AT&T, Sprint Battle in Court Over IP Interconnection

AT&T Michigan and Sprint are fighting in federal district court over whether AT&T is required under the 1996 Telecommunications Act (Telecom Act) to provide Internet protocol (IP) interconnection.

Sprint Spectrum L.P. argued it would be forced to use costly and inefficient technology without IP interconnection. Last year, the Michigan Public Service Commission (PSC) sided with Sprint, overturning a decision from an arbitration panel, which had found the state regulator should reserve a decision until the Federal Communications Commission acts.

AT&T “must provide, for the facilities and equipment of any requesting telecommunications carrier … IP interconnection, with the local exchange carrier’s network — for the transmission and routing of telephone exchange service and exchange access,” the PSC held in an Dec. 6, 2013, order.

The state commission said it wasn’t required to delay its decision until the FCC acts on whether an interconnection requirement in the Telecom Act extends to IP to IP interconnection.

“Section 251 of the Act is one of the key provisions specifying interconnection requirements,” the PSC quoted the FCC as stating in a 2011 document, “and that its interconnection requirements are technology neutral – they do not vary based on whether one or both of the interconnecting providers is using TDM, IP, or another technology in their underlying networks.”

In an appeal filed with the U.S. District Court for the Western District of Michigan, AT&T is seeking to set aside the state commission’s decision and reform an interconnection agreement with Sprint. The case names as defendants the PSC’s commissioners, John Quackenbush, Greg White and Sally Talberg, in their official capacities.

In a joint statement to the PSC earlier this year, AT&T and Sprint agreed that all traffic exchanged would be in Time Division Multiplexing (TDM) format but the parties could agree to swap IP traffic under a separate contract, AT&T said.

The PSC violated federal law, AT&T argued in its appeal, because it was only authorized to reject the negotiated language under the Telecom Act if it “discriminates against a telecommunications carrier not a party to the agreement” or its implementation “is not consistent with the public interest, convenience, and necessity.” The agreement neither discriminates nor is inconsistent with the public interest, according to AT&T.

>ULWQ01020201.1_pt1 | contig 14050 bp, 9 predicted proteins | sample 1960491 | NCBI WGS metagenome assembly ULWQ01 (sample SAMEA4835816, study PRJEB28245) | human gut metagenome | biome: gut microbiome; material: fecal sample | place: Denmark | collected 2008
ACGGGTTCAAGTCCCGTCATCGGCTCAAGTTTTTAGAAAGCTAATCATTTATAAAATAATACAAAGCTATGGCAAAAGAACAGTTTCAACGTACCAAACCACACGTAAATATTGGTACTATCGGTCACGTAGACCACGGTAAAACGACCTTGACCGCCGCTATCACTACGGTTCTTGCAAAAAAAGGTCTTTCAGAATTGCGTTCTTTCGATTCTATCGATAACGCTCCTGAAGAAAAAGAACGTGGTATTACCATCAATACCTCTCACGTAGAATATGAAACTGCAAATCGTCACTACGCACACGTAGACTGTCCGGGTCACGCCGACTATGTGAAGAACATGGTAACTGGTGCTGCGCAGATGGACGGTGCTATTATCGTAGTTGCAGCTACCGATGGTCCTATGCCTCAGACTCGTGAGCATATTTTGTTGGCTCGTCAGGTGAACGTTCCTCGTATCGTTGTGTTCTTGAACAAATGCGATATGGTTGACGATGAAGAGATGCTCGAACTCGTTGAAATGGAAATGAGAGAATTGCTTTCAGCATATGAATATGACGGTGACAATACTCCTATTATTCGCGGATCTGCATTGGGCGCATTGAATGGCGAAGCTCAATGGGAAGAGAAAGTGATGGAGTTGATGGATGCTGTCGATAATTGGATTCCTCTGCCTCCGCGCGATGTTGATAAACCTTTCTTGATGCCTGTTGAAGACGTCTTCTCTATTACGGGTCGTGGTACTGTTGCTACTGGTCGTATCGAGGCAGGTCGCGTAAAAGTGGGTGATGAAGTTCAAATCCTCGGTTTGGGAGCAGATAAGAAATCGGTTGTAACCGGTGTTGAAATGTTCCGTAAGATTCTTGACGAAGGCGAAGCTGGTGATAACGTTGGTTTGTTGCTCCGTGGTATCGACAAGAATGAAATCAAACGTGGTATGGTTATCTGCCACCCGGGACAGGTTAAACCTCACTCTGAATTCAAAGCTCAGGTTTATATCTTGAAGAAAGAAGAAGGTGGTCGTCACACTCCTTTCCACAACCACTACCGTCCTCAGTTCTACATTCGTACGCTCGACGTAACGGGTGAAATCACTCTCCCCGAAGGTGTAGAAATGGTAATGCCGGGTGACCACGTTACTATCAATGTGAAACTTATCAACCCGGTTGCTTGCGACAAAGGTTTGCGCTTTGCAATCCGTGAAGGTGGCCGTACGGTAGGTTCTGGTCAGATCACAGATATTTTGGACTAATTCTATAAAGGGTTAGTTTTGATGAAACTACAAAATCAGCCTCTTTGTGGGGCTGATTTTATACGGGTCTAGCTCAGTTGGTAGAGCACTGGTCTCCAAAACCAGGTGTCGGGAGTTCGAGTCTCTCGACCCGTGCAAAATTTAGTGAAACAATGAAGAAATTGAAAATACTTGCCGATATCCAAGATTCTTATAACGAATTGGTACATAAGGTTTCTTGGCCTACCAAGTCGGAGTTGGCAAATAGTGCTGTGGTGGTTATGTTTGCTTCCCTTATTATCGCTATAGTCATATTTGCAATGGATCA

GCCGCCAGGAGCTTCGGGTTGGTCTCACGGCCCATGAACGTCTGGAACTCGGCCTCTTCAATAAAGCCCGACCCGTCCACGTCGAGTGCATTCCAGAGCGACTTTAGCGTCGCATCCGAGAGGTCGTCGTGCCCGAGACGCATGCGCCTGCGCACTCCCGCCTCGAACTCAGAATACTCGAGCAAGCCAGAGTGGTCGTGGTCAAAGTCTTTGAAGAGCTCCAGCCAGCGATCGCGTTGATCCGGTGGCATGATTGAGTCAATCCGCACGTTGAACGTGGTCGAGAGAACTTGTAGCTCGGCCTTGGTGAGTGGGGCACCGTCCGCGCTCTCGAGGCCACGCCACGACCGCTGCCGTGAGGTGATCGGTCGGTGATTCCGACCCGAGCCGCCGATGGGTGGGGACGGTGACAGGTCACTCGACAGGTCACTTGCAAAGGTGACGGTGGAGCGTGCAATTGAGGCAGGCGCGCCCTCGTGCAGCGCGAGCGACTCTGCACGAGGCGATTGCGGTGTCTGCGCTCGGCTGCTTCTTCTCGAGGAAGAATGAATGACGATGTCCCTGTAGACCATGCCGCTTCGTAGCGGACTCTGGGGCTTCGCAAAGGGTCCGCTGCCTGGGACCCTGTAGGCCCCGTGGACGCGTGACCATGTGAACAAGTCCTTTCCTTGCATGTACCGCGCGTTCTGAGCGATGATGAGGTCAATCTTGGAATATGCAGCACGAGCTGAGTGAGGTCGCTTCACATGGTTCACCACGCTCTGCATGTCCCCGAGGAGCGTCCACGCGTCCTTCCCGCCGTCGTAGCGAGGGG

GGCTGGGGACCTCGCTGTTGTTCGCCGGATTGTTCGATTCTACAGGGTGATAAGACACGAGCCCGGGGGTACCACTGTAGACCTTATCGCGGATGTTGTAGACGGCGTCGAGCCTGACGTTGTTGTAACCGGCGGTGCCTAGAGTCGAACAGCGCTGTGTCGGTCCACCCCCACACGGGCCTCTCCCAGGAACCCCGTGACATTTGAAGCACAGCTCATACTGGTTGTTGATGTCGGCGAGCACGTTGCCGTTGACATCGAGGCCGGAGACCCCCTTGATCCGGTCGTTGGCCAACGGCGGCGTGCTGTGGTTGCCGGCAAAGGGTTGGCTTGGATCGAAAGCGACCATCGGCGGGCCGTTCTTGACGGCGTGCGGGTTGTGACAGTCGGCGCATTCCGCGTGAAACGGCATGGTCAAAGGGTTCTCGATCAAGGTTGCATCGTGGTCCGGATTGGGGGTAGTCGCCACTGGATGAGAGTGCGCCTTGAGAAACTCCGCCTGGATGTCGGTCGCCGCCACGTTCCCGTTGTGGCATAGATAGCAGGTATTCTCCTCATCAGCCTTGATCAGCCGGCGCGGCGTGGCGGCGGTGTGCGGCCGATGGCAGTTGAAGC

Others have filed briefs in the appeal, including CenturyLink, an incumbent local exchange carrier like AT&T, and COMPTEL, an association representing competitive carriers that interconnect with ILEC networks.

“IP interconnection is technically feasible today and competitive and incumbent carriers alike recognize that using IP interconnection to exchange carriers’ voice calls is vastly more efficient than interconnection using Time Division Multiplexing … technology,” COMPTEL wrote in an amici curiae brief supporting Sprint. “In particular, IP interconnection allows carriers to connect their networks out for fewer locations than TDM interconnection and thereby substantially reduces network facility costs.”

In the earlier case before the Arbitration Panel, AT&T Michigan said the PSC shouldn’t address the IP interconnection issue because the FCC was considering it and the company doesn’t own an IP switch for AT&T to connect to.

Court records indicate AT&T Michigan owns a softswitch in another state through an affiliate SBC Internet Services. But AT&T said it would need to make substantial modifications to its network in order to accommodate Sprint. Imposing such an obligation on AT&T would violate the Telecom Act’s prohibition against the requirement that a local exchange carrier offer access to a superior network that has not been constructed, AT&T said.

AT&T also argued the PSC is requiring the company to bear costs and provide interconnection at rates that violate federal law.

In a court filing in support of AT&T, CenturyLink reportedly said there is no concern today as there was 18 years ago that competitive carriers will be unable to interconnect with a local exchange carrier.

COMPTEL rejected that argument. Local phone companies are replacing TDM technology with IP, and AT&T has asked the FCC to eventually release incumbents from the obligation to maintain legacy networks, the trade association said.

With droves of customers abandoning legacy phone service in favor of such alternatives as mobile and voice over IP, maintaining a traditional network is expensive, AT&T has told the FCC. The number of switched access lines has plummeted from around 200 million at the turn of the millennium, to 96 million, while the number of VoIP lines has surged 80 percent since 2008, to 42 million, FCC Commissioner Jessica Rosenworcel said earlier this year.

With TDM switching on the decline, the FCC has requested that local phone companies negotiate IP interconnection agreements in good faith, according to the PSC. All such agreements must be filed with a state commission for approval, COMPTEL said.

AT&T’s appeal is before Chief Judge Paul Maloney, case 1:14-cv-00416-PLM.

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